In a further aspect, a processor for use in a mobile access point is disclosed. The processor may be configured to control one or more terminal functions including voice or data communications application; and one or more gateway functions to allow at least one client device to access a destination computer network.
In still another aspect, a method for providing a mobile access point includes implementing a terminal function on a mobile device, the terminal function including a voice or data communications application, and implementing a gateway function on the mobile device to allow a destination computer network to be accessed by at least one client device via the mobile device.
In still a further aspect, a processor-readable medium having a plurality of instructions is disclosed. The plurality of instructions includes a set of instructions for performing one or more terminal functions including a voice or data communications application, and a set of instructions for effecting one or more gateway functions to allow at least one client device to access a destination computer network via the mobile device.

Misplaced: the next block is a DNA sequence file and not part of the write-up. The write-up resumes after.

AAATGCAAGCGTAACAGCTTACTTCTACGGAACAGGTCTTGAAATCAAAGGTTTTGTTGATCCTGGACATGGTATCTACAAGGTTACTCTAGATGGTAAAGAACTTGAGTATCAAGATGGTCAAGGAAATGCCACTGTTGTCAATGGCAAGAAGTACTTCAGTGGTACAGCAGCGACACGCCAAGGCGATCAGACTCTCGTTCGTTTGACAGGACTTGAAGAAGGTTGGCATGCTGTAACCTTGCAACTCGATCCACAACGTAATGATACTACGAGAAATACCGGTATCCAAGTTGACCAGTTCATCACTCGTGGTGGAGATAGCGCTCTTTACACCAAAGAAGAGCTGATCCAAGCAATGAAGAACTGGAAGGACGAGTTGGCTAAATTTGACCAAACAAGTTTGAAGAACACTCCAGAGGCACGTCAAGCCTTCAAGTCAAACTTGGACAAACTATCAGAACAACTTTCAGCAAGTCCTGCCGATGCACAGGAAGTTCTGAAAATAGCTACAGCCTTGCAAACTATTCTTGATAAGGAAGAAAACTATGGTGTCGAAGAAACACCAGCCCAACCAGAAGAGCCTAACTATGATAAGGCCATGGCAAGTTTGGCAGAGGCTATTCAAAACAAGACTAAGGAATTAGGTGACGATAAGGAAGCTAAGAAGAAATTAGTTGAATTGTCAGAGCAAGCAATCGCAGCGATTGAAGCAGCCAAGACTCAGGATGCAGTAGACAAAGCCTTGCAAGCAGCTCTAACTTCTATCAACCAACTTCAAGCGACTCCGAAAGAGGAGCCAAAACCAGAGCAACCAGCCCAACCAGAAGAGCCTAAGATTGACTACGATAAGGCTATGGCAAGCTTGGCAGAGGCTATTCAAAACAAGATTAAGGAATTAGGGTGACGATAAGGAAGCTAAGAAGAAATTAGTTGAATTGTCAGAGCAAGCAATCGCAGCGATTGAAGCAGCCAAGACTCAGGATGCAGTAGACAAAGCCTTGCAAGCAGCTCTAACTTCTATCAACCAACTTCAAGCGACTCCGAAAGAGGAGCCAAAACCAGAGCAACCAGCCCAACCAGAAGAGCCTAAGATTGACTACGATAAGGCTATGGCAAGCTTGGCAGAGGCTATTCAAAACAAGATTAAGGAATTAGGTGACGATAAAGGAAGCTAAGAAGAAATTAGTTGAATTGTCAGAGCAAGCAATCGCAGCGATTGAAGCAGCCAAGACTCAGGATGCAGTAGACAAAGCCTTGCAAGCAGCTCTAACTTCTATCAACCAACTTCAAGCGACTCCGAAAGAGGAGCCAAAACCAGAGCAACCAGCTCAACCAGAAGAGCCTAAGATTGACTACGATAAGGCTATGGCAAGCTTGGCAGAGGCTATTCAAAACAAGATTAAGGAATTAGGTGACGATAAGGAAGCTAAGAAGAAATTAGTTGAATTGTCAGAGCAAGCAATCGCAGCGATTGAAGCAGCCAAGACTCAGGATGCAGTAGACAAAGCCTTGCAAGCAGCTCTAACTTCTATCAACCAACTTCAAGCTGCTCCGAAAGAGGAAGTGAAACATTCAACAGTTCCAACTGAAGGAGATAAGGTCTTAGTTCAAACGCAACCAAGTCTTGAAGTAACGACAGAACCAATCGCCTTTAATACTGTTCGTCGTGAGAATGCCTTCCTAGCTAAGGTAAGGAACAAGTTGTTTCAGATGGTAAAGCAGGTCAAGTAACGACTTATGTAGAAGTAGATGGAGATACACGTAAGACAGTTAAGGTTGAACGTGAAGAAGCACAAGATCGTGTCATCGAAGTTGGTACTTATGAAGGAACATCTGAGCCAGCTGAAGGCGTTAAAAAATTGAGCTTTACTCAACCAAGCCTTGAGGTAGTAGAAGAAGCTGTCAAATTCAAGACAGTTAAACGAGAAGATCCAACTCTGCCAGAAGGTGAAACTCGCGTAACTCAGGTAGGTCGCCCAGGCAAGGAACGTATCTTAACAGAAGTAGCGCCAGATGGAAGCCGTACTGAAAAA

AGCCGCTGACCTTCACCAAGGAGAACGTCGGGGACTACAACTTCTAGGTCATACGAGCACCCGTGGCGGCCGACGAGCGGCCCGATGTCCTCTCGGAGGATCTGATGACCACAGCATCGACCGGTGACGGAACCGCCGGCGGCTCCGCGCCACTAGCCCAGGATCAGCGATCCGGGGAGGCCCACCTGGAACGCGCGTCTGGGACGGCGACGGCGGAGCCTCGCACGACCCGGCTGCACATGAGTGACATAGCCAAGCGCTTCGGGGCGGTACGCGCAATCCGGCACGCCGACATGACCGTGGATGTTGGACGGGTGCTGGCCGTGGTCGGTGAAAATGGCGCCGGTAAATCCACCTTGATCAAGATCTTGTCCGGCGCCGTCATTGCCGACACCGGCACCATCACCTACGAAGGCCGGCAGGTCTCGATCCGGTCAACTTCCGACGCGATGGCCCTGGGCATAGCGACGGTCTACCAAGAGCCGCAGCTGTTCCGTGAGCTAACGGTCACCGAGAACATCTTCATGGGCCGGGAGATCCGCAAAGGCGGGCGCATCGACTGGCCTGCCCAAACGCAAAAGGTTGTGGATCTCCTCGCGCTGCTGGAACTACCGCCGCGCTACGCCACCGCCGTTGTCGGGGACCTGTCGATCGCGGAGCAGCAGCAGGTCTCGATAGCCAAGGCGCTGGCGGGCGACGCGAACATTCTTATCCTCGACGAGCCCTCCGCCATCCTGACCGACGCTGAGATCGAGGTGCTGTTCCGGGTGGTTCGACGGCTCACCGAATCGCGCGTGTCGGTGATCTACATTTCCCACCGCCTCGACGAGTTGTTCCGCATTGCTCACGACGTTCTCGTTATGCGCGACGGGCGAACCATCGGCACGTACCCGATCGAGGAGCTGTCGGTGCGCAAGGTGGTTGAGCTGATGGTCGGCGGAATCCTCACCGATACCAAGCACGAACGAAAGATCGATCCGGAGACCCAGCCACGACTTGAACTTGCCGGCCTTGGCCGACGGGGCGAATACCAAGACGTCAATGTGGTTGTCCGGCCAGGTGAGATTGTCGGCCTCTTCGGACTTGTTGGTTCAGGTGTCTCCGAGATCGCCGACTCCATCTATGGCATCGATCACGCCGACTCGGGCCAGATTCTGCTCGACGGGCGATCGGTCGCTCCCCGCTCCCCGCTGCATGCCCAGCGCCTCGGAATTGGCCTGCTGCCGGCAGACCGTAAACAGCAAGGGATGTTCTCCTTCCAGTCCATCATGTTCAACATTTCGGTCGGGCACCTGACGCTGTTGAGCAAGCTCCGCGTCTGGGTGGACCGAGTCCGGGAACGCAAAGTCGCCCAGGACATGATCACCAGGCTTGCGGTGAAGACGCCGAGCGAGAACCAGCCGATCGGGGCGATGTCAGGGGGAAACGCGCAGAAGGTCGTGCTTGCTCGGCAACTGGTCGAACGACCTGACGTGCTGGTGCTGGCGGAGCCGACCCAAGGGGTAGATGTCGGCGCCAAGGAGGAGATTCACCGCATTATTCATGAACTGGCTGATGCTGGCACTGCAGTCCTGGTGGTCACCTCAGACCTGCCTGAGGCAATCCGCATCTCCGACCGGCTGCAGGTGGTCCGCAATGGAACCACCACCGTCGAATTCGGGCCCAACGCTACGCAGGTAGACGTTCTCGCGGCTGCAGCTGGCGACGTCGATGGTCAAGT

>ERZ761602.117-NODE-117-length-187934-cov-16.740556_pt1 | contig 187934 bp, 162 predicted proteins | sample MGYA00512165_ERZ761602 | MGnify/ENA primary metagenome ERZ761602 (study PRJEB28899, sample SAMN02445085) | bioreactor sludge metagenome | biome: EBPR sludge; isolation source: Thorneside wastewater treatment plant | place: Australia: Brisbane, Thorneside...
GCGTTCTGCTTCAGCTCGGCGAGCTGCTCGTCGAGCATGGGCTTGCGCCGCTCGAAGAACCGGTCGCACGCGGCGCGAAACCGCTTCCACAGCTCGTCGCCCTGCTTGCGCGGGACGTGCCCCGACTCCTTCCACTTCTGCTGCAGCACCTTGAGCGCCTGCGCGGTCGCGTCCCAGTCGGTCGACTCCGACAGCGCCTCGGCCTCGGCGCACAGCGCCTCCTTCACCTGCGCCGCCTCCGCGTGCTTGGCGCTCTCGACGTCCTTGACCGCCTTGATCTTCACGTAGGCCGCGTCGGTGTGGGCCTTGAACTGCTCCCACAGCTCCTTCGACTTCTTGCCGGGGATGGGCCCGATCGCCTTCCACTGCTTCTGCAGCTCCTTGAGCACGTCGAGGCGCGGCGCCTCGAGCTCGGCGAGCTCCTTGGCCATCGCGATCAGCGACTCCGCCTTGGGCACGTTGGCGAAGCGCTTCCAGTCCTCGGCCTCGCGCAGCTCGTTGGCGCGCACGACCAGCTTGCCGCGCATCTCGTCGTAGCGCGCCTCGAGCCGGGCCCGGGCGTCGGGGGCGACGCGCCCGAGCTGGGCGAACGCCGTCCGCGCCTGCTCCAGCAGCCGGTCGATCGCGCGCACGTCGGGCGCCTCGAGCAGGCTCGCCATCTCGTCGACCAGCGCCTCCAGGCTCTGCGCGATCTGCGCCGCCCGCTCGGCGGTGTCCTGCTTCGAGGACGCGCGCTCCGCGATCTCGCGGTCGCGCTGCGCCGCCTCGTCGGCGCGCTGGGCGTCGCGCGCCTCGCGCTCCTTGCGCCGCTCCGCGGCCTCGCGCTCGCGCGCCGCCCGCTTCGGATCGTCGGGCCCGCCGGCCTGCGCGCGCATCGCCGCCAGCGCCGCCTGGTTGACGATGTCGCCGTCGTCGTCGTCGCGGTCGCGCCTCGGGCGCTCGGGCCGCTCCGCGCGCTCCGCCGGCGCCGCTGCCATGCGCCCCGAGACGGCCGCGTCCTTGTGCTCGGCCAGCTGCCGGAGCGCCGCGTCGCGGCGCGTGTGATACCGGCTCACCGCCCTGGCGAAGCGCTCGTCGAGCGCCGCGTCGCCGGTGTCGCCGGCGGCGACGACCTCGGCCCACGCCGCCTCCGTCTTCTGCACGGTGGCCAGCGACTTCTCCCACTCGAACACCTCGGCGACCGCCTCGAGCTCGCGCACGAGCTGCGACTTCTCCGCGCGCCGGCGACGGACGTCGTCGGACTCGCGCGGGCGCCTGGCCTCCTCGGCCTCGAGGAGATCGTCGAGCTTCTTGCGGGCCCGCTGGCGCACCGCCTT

In yet another aspect, a method for providing a mobile access point may include configuring a mobile device to conduct communications between the mobile device and a plurality of clients based on a first wireless communications protocol, configuring the mobile device to conduct communications between the mobile device and an intermediary network based on a second wireless communications protocol, configuring the mobile device to provide telephonic and data functions on the mobile device for use by a user via the intermediary network, configuring the mobile device to reformat data between the first wireless communications protocol and the second communications protocol, thereby allowing data to be exchanged between the plurality of clients and the intermediary network, and configuring the mobile device to make a destination computer network accessible to the plurality of clients via the intermediary network.